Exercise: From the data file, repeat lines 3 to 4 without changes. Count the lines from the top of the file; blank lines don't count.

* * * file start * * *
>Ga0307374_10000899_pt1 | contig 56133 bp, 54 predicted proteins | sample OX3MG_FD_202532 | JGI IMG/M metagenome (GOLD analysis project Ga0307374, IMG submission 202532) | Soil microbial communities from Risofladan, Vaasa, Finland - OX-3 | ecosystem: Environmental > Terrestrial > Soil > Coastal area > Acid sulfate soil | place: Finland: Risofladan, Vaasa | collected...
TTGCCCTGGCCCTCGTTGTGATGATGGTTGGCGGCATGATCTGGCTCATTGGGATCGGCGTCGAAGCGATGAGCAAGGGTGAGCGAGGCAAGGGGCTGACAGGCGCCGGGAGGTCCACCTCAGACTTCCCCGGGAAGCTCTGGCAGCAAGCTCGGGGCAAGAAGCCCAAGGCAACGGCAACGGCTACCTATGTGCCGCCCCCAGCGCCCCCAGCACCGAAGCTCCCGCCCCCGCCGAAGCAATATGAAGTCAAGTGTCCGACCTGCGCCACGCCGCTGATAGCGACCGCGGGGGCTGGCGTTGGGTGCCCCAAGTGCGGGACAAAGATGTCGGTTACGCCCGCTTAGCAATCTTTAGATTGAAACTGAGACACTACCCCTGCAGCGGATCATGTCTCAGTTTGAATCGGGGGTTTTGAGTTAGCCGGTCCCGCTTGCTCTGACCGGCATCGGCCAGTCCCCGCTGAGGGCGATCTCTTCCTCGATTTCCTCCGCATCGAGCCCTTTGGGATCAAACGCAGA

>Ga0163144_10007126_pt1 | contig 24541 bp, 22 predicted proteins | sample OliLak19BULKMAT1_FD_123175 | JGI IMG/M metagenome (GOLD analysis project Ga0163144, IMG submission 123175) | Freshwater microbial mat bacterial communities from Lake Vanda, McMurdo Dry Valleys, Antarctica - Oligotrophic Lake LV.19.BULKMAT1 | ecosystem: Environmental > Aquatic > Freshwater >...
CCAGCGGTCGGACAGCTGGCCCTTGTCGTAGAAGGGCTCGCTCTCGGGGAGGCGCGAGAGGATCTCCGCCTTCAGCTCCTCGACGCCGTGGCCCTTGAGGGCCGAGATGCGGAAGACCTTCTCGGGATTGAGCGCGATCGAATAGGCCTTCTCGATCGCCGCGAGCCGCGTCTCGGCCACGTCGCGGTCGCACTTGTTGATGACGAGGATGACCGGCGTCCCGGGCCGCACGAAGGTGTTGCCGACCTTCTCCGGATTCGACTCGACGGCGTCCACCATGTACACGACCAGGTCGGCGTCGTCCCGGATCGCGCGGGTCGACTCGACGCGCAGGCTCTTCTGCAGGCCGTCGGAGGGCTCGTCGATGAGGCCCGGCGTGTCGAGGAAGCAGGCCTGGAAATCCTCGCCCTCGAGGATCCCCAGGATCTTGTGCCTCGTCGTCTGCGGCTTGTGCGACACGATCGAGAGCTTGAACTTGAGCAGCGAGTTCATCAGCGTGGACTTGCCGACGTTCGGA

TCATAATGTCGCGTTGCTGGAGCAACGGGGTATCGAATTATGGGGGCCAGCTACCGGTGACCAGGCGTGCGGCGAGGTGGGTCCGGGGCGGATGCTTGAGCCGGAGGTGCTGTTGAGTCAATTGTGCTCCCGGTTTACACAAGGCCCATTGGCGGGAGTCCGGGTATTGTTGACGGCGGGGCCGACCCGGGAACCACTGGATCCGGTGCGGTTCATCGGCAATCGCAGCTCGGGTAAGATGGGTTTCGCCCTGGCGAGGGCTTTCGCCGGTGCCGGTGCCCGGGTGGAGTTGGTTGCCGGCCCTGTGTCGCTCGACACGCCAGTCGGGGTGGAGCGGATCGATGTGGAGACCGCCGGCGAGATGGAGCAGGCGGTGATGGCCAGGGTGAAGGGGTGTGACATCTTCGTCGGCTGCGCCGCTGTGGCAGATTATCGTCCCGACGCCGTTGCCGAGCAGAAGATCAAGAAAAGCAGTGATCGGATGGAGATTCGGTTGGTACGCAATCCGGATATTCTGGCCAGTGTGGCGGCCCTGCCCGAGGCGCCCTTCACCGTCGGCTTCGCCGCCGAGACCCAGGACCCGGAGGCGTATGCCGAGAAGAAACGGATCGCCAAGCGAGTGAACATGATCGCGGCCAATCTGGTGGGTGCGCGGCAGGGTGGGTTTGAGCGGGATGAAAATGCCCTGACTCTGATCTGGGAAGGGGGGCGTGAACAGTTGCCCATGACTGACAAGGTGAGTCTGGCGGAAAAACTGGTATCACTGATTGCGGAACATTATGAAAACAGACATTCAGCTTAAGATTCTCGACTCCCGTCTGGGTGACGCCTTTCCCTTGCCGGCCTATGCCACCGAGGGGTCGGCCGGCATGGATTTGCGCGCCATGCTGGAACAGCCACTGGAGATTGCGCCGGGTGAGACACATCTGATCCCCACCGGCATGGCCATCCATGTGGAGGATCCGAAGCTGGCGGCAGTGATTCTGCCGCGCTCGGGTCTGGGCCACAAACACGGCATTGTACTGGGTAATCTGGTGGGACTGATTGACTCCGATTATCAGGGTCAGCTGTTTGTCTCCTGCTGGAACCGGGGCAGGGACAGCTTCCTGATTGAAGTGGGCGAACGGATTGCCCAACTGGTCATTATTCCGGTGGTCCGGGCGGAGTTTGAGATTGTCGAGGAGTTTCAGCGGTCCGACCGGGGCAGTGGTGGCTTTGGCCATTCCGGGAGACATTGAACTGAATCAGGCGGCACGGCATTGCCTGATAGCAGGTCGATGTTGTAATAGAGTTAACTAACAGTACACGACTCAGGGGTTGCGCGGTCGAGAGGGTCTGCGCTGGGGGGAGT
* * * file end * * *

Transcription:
>Ga0163144_10007126_pt1 | contig 24541 bp, 22 predicted proteins | sample OliLak19BULKMAT1_FD_123175 | JGI IMG/M metagenome (GOLD analysis project Ga0163144, IMG submission 123175) | Freshwater microbial mat bacterial communities from Lake Vanda, McMurdo Dry Valleys, Antarctica - Oligotrophic Lake LV.19.BULKMAT1 | ecosystem: Environmental > Aquatic > Freshwater >...
CCAGCGGTCGGACAGCTGGCCCTTGTCGTAGAAGGGCTCGCTCTCGGGGAGGCGCGAGAGGATCTCCGCCTTCAGCTCCTCGACGCCGTGGCCCTTGAGGGCCGAGATGCGGAAGACCTTCTCGGGATTGAGCGCGATCGAATAGGCCTTCTCGATCGCCGCGAGCCGCGTCTCGGCCACGTCGCGGTCGCACTTGTTGATGACGAGGATGACCGGCGTCCCGGGCCGCACGAAGGTGTTGCCGACCTTCTCCGGATTCGACTCGACGGCGTCCACCATGTACACGACCAGGTCGGCGTCGTCCCGGATCGCGCGGGTCGACTCGACGCGCAGGCTCTTCTGCAGGCCGTCGGAGGGCTCGTCGATGAGGCCCGGCGTGTCGAGGAAGCAGGCCTGGAAATCCTCGCCCTCGAGGATCCCCAGGATCTTGTGCCTCGTCGTCTGCGGCTTGTGCGACACGATCGAGAGCTTGAACTTGAGCAGCGAGTTCATCAGCGTGGACTTGCCGACGTTCGGA